Zoning decisions are extremely important shaping Alameda's future. Take the 2002 vote to mandate open-space zoning for the Alameda Belt Line. Without this protection, potential development could have completely gridlocked the West End and the tubes. The open-space zoning now ensures a sizable and unique park for the entire city to enjoy.
Now the headlines highlight two critical zoning decisions. The first was the 2012 decision to rezone the federal property adjacent to Crab Cove as residential. The City Council's public notification, review and decision to zone residential, which precipitated legal action against the city by the East Bay Regional Park District, also resulted in the current situation. This seems to say the city wants houses on this parcel instead of the Measure W-approved expansion of Crab Cove. Instead of expanding the park, the many legal problems and the commute traffic generated by those living in houses at this site are a clear example of the critical impact of a single zoning decision.
Second is the question of rezoning the Harbor Bay Club property to allow homes to be built in place of the club. It is pretty hard to ignore the fact that current zoning keeps the status quo when it comes to the commute nightmare on Island Drive and that more houses will only make a bad situation worse in the commute hours.
But perhaps the biggest zoning question in Alameda's future is what will be set for Alameda Point. Alameda Point's future, as it should, dominates Planning Board agendas. With the council having closed sessions with developers, zoning is critical, especially with an alternative of high-density development slating up to 4,841 residential units included in the draft Environmental Impact Report. Without zoning protection, the talks with developers could send Alameda back to campaigns trying to convince Alamedans that the impact of thousands of new homes won't be so bad.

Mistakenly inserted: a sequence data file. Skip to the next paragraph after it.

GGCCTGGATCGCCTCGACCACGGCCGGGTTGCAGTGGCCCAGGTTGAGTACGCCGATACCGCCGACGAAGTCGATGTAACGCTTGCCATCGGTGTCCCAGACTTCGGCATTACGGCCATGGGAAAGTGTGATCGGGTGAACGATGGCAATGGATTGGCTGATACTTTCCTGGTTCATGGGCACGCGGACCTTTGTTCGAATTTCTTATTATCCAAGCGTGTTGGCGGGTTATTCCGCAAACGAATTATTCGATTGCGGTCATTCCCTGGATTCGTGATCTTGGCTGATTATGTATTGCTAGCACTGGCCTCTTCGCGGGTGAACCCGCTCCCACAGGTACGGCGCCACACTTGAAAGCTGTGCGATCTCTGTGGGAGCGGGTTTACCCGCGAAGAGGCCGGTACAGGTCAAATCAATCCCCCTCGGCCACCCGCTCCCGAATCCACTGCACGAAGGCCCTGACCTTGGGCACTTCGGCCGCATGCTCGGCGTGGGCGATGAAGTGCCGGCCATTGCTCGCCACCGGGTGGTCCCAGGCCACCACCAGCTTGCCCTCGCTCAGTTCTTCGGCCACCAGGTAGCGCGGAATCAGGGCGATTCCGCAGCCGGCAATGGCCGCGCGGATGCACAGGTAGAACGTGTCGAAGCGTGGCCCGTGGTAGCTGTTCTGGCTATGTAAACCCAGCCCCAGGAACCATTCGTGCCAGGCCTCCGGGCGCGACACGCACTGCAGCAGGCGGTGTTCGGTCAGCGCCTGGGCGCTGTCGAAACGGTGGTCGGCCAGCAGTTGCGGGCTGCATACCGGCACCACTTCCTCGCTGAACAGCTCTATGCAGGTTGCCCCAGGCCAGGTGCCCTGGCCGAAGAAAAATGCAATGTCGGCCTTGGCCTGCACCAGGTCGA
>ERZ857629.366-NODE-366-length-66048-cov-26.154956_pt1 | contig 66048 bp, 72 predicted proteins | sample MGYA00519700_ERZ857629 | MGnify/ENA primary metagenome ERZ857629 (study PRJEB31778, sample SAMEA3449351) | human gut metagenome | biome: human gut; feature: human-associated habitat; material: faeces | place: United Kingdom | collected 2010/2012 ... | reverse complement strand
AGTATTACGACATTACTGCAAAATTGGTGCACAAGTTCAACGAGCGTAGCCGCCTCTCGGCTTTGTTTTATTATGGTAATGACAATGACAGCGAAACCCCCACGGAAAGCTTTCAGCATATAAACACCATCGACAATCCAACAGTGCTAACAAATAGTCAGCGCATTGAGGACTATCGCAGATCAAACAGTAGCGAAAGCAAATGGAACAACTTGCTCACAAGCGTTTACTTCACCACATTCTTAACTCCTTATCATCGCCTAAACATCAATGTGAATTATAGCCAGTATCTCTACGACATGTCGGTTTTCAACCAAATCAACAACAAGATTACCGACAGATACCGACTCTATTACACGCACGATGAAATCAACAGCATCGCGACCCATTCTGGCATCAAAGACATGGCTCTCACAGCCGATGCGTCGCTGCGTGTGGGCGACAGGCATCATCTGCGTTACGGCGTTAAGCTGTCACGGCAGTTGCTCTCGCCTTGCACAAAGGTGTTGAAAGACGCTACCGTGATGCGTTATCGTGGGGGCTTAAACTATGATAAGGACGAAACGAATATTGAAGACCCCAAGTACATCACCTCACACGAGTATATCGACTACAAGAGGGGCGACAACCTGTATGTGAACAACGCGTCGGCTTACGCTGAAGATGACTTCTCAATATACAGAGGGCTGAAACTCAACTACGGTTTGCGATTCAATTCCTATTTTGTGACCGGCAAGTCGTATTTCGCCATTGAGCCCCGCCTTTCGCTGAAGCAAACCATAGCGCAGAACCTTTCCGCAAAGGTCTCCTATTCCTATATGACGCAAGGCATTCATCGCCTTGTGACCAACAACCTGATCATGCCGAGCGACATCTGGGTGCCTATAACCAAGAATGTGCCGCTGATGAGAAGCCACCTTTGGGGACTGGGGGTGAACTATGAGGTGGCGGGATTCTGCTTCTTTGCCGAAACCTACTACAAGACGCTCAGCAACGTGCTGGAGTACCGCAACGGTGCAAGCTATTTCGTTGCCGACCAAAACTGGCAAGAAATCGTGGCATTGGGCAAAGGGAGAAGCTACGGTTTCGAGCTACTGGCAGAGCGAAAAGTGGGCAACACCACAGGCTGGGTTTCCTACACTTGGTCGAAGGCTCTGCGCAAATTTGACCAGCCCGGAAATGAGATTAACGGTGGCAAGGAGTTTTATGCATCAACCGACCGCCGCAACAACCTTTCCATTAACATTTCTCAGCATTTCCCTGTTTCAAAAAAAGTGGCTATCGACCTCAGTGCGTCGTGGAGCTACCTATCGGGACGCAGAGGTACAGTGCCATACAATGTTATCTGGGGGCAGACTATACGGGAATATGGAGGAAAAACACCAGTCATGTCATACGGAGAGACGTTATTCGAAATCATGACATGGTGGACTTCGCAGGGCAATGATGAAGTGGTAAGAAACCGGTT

It would be well for the city to seriously consider three drivers for zoning to protect Alameda while allowing compatible reuse of Alameda Point: locking significant open space into the plan, creating jobs through reuse of the existing structures and drastically reducing the number of housing units to minimize commuter traffic and congestion.
Changing weather patterns and sea level rise are facts that make protecting the shoreline critical. Zoning large tracts of Alameda Point land as open space with restored wetlands will provide a much needed buffer between the rising Bay tides and the developed portions of Alameda Point. Open space should be the
Job creation is vital to Alameda's economy and that of the entire Bay Area. Forget the "town center" concepts and thousands of new houses. Establish zoning that expands existing commercial activities and includes Foreign Trade Zone status.
The old approach to housing at Alameda Point needs to be abandoned. At former military bases, development has often been driven by residential development. The houses and condos go up, profits are made, and the cities are left to struggle with traffic, transportation and the cost of services needed for what turns out to be outsized development. Zoning could restrict any new units beyond the number of residential units that exists today. Instead of new tracts, improving existing housing with a better bond to other West End neighborhoods and services should be the top housing priority.
The Belt Line, Crab Cove, Harbor Bay and Alameda Point zoning issues are compelling reasons for us all to keep informed and pay close attention to critical zoning decisions. Getting actively involved in what's best for Alameda, including Alameda Point, can be done by providing comments to the Planning Board and City Council on zoning decisions and planning efforts at Alameda Point.
Frank Matarrese is a former Alameda City Council member.